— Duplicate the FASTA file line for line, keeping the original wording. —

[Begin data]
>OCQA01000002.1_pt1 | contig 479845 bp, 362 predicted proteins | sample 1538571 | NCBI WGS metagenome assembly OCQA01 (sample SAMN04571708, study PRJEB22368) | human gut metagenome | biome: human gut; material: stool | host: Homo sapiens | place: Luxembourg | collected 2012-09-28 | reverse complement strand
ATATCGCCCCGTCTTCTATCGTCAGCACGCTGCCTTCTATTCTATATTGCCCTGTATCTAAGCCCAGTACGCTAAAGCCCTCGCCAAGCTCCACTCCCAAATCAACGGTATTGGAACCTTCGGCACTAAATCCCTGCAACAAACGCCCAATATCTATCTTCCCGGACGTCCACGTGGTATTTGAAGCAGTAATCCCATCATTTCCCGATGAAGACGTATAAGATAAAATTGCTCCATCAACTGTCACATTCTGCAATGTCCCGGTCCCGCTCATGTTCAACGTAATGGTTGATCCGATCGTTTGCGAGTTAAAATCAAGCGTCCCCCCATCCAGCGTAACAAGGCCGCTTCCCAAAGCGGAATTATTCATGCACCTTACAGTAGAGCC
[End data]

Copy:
>OCQA01000002.1_pt1 | contig 479845 bp, 362 predicted proteins | sample 1538571 | NCBI WGS metagenome assembly OCQA01 (sample SAMN04571708, study PRJEB22368) | human gut metagenome | biome: human gut; material: stool | host: Homo sapiens | place: Luxembourg | collected 2012-09-28 | reverse complement strand
ATATCGCCCCGTCTTCTATCGTCAGCACGCTGCCTTCTATTCTATATTGCCCTGTATCTAAGCCCAGTACGCTAAAGCCCTCGCCAAGCTCCACTCCCAAATCAACGGTATTGGAACCTTCGGCACTAAATCCCTGCAACAAACGCCCAATATCTATCTTCCCGGACGTCCACGTGGTATTTGAAGCAGTAATCCCATCATTTCCCGATGAAGACGTATAAGATAAAATTGCTCCATCAACTGTCACATTCTGCAATGTCCCGGTCCCGCTCATGTTCAACGTAATGGTTGATCCGATCGTTTGCGAGTTAAAATCAAGCGTCCCCCCATCCAGCGTAACAAGGCCGCTTCCCAAAGCGGAATTATTCATGCACCTTACAGTAGAGCC